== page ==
Special Issue "Advances in Detecting and Understanding Land Surface Phenology"

A special issue of Remote Sensing (ISSN 2072-4292). This special issue belongs to the section "Environmental Remote Sensing".

Deadline for manuscript submissions: 5 January 2023 | Viewed by 68

Special Issue Editors

Dr. Jianmin Wang
E-Mail Website
Guest Editor
Geospatial Sciences Center of Excellence, South Dakota State University, Brookings, SD 57007, USA
Interests: remote sensing; phenology; phenology; radiometers; remote sensing; time series; vegetation
Dr. Xiaoyang Zhang
E-Mail Website
Guest Editor

Special Issue Information

Dear Colleagues,

Land surface phenology (LSP) quantifies the seasonal dynamics of vegetated land surfaces in satellite pixels using remote sensing data. As phenological variations have strong impacts on ecosystems (e.g., productivity, carbon and water cycles, and interactions among species) and human health (e.g., allergenic pollen exposure), LSP has been largely investigated at local to global scales in recent decades. Unlike ground-observed species-specific phenology, LSP varies with both climate changes (e.g., temperature, precipitation, and photoperiod) and land surface changes caused by natural disturbances (e.g., wildfires, weather extremes, and species invasion) and human activities (urbanization, deforestation, and crop rotation). Moreover, the scaling effect arising from the heterogeneity of the landscape impedes cross-scale matching and ground-based validation of LSP. Recently, the development of new satellite sensors (e.g., Sentinel, PlanetScope), data fusion techniques, and LSP retrieval algorithms has advanced LSP detection at finer resolutions and improved the understanding of the scaling effect and LSP dynamics corresponding to both climate changes and land surface changes across ecosystems. In addition, efforts have been made to apply LSP to map vegetation (e.g., crop) types and to monitor LSP in near-real time which could support agriculture management such as irrigation and fertilization schedules and yield prediction. Thus, this Special Issue aims to collect studies that address the latest developments in the detection, understanding, and application of LSP. Specifically, we are inviting submissions on topics including, but not limited to:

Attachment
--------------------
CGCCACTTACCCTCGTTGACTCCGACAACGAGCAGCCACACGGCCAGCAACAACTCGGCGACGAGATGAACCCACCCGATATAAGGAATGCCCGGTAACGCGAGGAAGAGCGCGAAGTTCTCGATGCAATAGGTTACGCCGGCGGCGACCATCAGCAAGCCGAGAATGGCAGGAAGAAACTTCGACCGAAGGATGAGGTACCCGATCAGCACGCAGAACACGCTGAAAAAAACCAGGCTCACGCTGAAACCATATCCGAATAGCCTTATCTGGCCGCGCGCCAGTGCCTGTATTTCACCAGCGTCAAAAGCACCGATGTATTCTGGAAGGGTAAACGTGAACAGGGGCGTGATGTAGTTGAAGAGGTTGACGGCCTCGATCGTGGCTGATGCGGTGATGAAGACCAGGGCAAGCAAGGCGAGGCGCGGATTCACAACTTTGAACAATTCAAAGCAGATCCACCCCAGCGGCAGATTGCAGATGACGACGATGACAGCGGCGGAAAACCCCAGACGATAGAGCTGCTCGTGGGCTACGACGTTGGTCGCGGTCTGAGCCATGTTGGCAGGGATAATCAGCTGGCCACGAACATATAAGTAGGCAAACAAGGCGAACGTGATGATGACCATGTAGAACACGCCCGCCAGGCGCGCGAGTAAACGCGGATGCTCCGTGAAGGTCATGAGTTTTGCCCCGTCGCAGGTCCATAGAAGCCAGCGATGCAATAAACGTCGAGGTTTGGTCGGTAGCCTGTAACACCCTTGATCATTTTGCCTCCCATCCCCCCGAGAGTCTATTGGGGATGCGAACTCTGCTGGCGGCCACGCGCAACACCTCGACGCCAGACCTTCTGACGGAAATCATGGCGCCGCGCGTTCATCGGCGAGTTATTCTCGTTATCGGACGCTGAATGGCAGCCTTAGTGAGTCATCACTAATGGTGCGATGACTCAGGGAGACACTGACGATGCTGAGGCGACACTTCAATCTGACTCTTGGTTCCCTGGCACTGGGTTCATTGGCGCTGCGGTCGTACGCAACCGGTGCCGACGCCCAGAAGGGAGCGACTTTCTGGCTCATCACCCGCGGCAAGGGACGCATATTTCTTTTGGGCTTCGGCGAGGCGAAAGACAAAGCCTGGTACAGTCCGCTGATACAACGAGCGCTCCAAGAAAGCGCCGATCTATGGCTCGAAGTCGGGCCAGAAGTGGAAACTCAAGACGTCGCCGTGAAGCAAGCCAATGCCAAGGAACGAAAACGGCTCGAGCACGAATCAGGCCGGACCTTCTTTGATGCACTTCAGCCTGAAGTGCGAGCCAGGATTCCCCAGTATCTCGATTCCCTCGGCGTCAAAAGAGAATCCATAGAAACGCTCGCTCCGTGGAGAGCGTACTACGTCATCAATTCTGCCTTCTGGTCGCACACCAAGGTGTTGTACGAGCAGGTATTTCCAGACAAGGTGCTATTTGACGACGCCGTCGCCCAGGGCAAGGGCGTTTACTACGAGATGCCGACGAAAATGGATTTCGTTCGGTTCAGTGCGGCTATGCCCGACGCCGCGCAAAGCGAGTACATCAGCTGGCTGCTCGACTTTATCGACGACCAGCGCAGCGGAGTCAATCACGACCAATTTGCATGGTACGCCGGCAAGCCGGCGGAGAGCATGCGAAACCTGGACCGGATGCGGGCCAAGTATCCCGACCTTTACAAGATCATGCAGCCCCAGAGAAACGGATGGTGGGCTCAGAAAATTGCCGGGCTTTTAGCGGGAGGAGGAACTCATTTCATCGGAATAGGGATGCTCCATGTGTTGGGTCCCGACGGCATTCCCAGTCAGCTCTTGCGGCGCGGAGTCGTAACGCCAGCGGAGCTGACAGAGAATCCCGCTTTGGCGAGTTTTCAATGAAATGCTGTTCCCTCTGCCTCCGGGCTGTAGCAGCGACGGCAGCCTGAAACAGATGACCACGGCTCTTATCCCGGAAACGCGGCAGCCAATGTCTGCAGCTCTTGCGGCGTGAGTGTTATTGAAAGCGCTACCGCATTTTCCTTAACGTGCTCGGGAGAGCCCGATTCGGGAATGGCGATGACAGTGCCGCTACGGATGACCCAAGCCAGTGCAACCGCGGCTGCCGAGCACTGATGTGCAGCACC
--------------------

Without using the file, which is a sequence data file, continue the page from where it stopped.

• New algorithms and remote sensors for LSP detection;
  • Multi-sensor data fusion techniques for LSP detection;
  • LSP dynamics responding to climate and land surface changes;
  • Spatial patterns and drivers of LSP variations across spatial scales;
  • Ground-based validation and cross-scale comparisons of LSP;
  • Near-real-time monitoring of LSP and its applications (e.g., agriculture and forestry management).

Dr. Jianmin Wang
Dr. Xiaoyang Zhang
Guest Editors

Manuscript Submission Information

Manuscripts should be submitted online at www.mdpi.com by registering and logging in to this website. Once you are registered, click here to go to the submission form. Manuscripts can be submitted until the deadline. All submissions that pass pre-check are peer-reviewed. Accepted papers will be published continuously in the journal (as soon as accepted) and will be listed together on the special issue website. Research articles, review articles as well as short communications are invited. For planned papers, a title and short abstract (about 100 words) can be sent to the Editorial Office for announcement on this website.

Submitted manuscripts should not have been published previously, nor be under consideration for publication elsewhere (except conference proceedings papers). All manuscripts are thoroughly refereed through a single-blind peer-review process. A guide for authors and other relevant information for submission of manuscripts is available on the Instructions for Authors page. Remote Sensing is an international peer-reviewed open access semimonthly journal published by MDPI.

Please visit the Instructions for Authors page before submitting a manuscript. The Article Processing Charge (APC) for publication in this open access journal is 2500 CHF (Swiss Francs). Submitted papers should be well formatted and use good English. Authors may use MDPI's English editing service prior to publication or during author revisions.

Keywords

  • land surface phenology
  • climate change
  • land use and land cover change
  • scaling effect
  • data fusion
  • near-real-time monitoring

Published Papers

This special issue is now open for submission.
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